Implement ARKs for PAHMA objects and groups of objects


After discussions with Director Porter and CDL's John Kunze, the museum has decided to offer ARKs (archival resource keys) for all* of its cataloged objects. (NB: "all" objects would exclude TEMP numbers—and numbers without "TEMP" that are nevertheless temp numbers—as well as objects borrowed from other museums. ARKs would be minted for all accessioned and deaccessioned objects.)

The immediate impetus is the upcoming publication of two monographs (which are estimated to be ready for publication by late spring) that reference specific objects and groups of objects in the museum's collections. ARF is also looking to reinvigorate its publication series, and has requested that we offer DOIs or similar that can be cited in publications.

After discussions with John Kunze of CDL, we have decided to use ARKs for all of our objects rather than DOIs, although DOIs based on these ARKs can be minted as needed (the DOIs would resolve to ARKs, and the ARKs would then point to the museum's current record for the object).

The museum has been granted an EZID account for creating ARKs (username "hearstmuseum").

The ARKs would be based on Museum numbers rather than CSIDs, and the museum will therefore need to keep future modifications to existing Museum numbers to an absolute minimum to minimize the amount of duplicate ARKs resolving to the same object.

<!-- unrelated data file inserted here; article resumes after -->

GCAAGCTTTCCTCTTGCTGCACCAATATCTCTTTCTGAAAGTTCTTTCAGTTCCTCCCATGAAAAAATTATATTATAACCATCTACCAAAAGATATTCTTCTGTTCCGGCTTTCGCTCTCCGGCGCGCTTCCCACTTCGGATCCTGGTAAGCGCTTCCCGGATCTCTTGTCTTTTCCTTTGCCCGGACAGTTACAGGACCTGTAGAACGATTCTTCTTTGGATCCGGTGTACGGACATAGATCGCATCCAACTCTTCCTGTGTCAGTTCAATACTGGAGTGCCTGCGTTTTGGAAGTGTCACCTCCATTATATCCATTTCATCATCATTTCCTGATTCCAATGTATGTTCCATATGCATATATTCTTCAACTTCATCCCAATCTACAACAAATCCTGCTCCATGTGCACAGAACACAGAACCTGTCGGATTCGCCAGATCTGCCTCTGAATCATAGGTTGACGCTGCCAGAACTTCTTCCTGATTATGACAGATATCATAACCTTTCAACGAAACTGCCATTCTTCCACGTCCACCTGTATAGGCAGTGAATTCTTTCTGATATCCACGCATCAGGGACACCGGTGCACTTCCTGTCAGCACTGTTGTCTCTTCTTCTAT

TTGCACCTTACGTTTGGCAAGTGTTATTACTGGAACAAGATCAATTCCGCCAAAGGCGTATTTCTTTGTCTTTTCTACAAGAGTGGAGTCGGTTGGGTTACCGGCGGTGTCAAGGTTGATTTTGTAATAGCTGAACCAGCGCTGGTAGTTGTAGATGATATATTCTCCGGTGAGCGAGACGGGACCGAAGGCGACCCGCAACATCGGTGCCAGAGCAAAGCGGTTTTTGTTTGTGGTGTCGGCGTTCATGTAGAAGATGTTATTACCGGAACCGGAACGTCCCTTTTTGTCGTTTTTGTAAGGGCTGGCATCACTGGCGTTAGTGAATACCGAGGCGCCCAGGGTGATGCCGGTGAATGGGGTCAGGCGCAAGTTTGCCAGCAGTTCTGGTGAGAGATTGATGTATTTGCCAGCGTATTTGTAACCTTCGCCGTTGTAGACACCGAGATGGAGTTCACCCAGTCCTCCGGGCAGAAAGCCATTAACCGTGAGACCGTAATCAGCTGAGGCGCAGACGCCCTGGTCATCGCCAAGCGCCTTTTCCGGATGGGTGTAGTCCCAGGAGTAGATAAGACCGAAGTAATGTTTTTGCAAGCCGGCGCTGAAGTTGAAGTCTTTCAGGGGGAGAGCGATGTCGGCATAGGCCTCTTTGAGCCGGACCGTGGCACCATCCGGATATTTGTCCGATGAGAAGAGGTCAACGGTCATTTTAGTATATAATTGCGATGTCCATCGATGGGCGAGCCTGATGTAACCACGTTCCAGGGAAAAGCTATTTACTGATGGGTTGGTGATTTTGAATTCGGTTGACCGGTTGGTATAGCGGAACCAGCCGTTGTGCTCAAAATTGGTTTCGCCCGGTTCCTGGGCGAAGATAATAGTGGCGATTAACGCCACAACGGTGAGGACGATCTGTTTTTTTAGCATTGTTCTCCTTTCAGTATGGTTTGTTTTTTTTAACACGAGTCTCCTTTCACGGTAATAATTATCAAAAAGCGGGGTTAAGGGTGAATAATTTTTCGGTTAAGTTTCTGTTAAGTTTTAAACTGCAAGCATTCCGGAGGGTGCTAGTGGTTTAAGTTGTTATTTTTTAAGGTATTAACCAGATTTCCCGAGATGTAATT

The two paths to implementation through EZID are:

  1. Mint static ARKs through EZID. This will possibly require making a record of the static ARKs somewhere (creating and populating a new field in CSpace?), conducting regular checks for changed Museum numbers, and creating additional an static ARK for Museum numbers that have changed since the initial ARK was minted.

  2. Using EZIDs passthrough suffix option, where only a single redirect record is created in EZID, and having CDL's N2T resolver redirect the ARK's suffix content to a service maintained by ETL on behalf of the museum. This service would then interpret the suffix information to redirect the user to the appropriate URL.

John Lowe prefers the second option, but it is not without complications. The most obvious complication is that museum numbers contain ARK-incompatible characters such as hyphens and commas. Thus, the ARK resolver service would need to decode an ARK-compatible suffix into a Museum number (and another service—perhaps the Portal?—would need to dynamically encode Museum numbers into ARK-compatible suffixes and present the resulting (dynamic) ARKs on Portal pages for citation).

Additional information on this approach is available in this document.

Furthermore, because authors (including the authors of the first two publications that are expected to publish PAHMA ARKs) will sometimes want to use a single ARK to point to a group of objects rather than to a single object, the museum would like to be able to offer such "group ARKs" to authors upon request. If such group ARKs cannot be supported by the solution adopted for single ARKs, these group ARKs can probably be hand-minted on demand as long as the base URL used for group ARKs differs from that used for single ARKs so that these requests don't get subjected to EZID's suffix pass-through service.

Director Porter has also indicated that it would be nice to someday also offer ARKs for specific sites, collectors, donors, and so on, although we don't currently have publicly displayed records for Places, People, and other non-object records. But on the hope that we one day will offer such records to the public, we'll want to make sure we keep this option open in whatever ARK implementation we decide on.




Michael T. Black


Michael T. Black




John Brandon Lowe MLIS PhD

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